Cells must signal to adapt to a changing environment. Calcium (Ca2+) signaling requires Ca2+ as a messenger whose concentration varies with time. Calmodulin (CaM) is an evolutionarily conserved Ca2+-binding protein for decoding the Ca2+ signal in all eukaryotic cells, which selectively activates distinctive targets in downstream pathways. However, its Ca2+-binding properties alone appear insufficient to decode rapidly fluctuating Ca2+ signals. We are testing the hypothesis that the interaction between CaM and its targets directly tunes the Ca2+-binding properties of CaM through reciprocal interactions mediated by conformational adjustments. We apply methods of quantum mechanics, statistical physics, physical modeling, and machine learning to understand the molecular mechanism of target binding and selection in CaM-dependent Ca2+ signaling pathways. We are currently interested in developing force fields for calcium ions and coarse-grained models for CaM and its binding targets. We show that the conformations of CaM and its target must both undergo gross structural changes to form a bound complex. The structural variation of a bound complex depends on the feature of a target that influences the stability of Ca2+ -binding loops. This binary complex reveals unique binding affinity for Ca2+ which does not exist in CaM alone.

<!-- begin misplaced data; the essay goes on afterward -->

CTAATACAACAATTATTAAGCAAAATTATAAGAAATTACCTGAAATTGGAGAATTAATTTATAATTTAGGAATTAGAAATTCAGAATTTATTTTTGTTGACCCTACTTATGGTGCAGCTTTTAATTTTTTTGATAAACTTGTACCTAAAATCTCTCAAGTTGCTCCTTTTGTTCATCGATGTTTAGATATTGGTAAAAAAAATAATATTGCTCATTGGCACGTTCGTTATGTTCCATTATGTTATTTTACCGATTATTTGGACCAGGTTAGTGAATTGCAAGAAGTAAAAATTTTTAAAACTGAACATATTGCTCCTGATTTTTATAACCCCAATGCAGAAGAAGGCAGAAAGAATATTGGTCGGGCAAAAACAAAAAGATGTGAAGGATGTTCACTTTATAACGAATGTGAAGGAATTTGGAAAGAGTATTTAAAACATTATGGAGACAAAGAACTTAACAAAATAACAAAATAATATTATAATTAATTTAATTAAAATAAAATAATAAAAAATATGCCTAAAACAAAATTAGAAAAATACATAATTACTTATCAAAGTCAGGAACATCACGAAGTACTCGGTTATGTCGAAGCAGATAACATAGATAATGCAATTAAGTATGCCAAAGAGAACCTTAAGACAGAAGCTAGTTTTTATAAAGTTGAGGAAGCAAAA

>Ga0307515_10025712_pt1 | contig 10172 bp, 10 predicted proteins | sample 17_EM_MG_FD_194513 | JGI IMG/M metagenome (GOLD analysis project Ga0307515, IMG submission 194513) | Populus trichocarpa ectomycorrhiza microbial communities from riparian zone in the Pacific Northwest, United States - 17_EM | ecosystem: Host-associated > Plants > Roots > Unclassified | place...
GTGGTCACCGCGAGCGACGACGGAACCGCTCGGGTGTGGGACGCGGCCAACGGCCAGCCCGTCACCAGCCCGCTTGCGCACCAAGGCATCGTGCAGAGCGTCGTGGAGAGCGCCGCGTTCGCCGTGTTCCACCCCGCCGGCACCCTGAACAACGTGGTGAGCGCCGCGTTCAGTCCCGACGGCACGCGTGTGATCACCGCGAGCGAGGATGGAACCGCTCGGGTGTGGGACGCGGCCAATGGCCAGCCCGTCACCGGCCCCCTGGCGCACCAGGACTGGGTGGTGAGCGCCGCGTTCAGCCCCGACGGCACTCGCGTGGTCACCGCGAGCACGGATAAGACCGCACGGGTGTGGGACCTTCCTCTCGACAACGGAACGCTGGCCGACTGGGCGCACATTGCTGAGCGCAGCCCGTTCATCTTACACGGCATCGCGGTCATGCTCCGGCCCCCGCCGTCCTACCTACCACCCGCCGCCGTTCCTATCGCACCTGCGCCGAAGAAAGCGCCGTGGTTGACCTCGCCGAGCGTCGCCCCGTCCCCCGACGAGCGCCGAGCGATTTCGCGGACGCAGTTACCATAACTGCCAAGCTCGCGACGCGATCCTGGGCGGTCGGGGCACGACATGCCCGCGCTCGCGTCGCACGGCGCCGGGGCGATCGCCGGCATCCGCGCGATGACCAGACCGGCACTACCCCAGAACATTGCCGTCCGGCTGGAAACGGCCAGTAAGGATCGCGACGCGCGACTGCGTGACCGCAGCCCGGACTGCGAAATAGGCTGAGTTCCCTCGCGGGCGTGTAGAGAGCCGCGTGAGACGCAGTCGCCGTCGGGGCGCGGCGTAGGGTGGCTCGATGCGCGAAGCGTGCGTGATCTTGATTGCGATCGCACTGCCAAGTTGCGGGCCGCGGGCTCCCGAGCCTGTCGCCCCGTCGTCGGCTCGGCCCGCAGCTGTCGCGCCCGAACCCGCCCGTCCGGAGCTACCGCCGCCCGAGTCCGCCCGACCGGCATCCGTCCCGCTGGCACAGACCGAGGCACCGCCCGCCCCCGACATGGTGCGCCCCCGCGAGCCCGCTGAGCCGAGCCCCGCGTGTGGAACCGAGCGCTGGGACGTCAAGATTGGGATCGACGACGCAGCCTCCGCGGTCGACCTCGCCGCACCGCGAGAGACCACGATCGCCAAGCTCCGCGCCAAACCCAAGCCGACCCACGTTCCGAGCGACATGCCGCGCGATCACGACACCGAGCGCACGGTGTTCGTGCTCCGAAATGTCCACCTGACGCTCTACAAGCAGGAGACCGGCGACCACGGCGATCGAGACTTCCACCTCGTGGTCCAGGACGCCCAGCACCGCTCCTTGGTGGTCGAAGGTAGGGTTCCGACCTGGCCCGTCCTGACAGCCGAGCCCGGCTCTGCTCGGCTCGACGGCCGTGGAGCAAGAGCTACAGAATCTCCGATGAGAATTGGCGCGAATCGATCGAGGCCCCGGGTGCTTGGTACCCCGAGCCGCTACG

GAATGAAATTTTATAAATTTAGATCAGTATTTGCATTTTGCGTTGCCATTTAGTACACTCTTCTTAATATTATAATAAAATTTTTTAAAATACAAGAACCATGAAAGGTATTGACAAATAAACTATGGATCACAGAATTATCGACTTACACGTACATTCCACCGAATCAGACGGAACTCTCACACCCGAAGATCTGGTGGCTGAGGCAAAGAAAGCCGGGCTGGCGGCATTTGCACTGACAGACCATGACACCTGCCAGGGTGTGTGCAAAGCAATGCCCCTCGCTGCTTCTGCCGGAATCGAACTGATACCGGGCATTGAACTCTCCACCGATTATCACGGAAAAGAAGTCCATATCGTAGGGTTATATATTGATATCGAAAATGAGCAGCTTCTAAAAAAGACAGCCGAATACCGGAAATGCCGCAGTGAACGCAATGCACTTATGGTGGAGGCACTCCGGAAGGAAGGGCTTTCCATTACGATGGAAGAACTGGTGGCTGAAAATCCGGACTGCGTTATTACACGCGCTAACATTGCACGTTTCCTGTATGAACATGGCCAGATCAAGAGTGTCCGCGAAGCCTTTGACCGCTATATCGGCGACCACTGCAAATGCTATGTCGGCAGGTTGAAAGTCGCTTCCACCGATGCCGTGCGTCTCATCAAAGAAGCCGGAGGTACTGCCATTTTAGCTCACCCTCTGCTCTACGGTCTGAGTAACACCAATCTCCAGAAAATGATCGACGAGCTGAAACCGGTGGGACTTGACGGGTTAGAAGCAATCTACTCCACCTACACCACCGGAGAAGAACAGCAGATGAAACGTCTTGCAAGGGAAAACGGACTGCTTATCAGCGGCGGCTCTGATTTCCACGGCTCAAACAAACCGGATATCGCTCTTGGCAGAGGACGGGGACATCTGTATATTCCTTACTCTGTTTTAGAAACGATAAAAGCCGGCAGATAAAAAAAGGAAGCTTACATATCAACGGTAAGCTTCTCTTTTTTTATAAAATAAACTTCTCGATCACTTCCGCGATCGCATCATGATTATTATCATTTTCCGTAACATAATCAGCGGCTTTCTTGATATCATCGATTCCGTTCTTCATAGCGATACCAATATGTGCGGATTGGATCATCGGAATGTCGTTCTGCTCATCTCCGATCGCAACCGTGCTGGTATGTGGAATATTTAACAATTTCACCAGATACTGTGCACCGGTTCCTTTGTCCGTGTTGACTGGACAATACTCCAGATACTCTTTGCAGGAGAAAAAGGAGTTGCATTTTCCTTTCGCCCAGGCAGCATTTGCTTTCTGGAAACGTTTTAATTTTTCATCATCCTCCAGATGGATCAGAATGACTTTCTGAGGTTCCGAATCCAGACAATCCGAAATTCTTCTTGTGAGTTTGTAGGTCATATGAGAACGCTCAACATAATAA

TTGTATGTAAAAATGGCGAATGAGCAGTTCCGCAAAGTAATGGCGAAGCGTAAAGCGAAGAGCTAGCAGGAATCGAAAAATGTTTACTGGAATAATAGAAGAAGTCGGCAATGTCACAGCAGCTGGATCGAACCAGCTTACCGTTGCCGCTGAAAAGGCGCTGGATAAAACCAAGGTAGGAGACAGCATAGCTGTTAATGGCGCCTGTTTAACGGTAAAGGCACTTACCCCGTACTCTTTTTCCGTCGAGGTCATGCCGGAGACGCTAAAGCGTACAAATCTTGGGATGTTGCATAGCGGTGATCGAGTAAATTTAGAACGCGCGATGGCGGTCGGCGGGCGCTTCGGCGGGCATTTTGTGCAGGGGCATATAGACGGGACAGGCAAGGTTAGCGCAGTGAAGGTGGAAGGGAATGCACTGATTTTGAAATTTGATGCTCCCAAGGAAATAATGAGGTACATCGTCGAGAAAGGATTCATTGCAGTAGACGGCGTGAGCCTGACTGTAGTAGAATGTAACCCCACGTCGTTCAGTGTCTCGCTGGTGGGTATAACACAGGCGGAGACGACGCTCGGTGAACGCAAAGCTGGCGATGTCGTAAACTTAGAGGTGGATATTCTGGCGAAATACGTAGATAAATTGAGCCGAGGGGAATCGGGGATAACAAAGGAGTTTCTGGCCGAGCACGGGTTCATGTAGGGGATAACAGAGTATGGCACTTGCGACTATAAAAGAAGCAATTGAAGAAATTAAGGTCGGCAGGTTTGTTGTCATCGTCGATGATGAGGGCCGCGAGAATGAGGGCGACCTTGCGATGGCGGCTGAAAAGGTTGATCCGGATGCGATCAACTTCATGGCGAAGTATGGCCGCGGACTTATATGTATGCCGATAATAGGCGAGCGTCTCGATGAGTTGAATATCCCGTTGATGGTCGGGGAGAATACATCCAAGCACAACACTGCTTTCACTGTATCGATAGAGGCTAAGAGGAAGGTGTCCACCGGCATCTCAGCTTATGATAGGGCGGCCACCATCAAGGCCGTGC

Calmodulin-dependent Calcium Signaling

Q. Wang, P. Zhang, L. Hoffman, S. Tripathi, D. Homouz, L. Y., N. M. Waxham and M. S. Cheung, Proc Nat Acad Sci USA. 110, 20545-20550 (2013).


Lessons in protein design from combined evolution and conformational dynamics

S. Tripathi, M. N. Waxham, M. S. Cheung and Y. Liu, Sci. Reports 5, 14259 (2015).


Opposing intermolecular tuning of Ca2+ affinity for calmoduin by Neurogranin and CaMKII peptides

  P. Zhang, S. Tripathi, H. Trinh, M. S. Cheung, Biophysical Journal. 112, 1105–1119 (2017).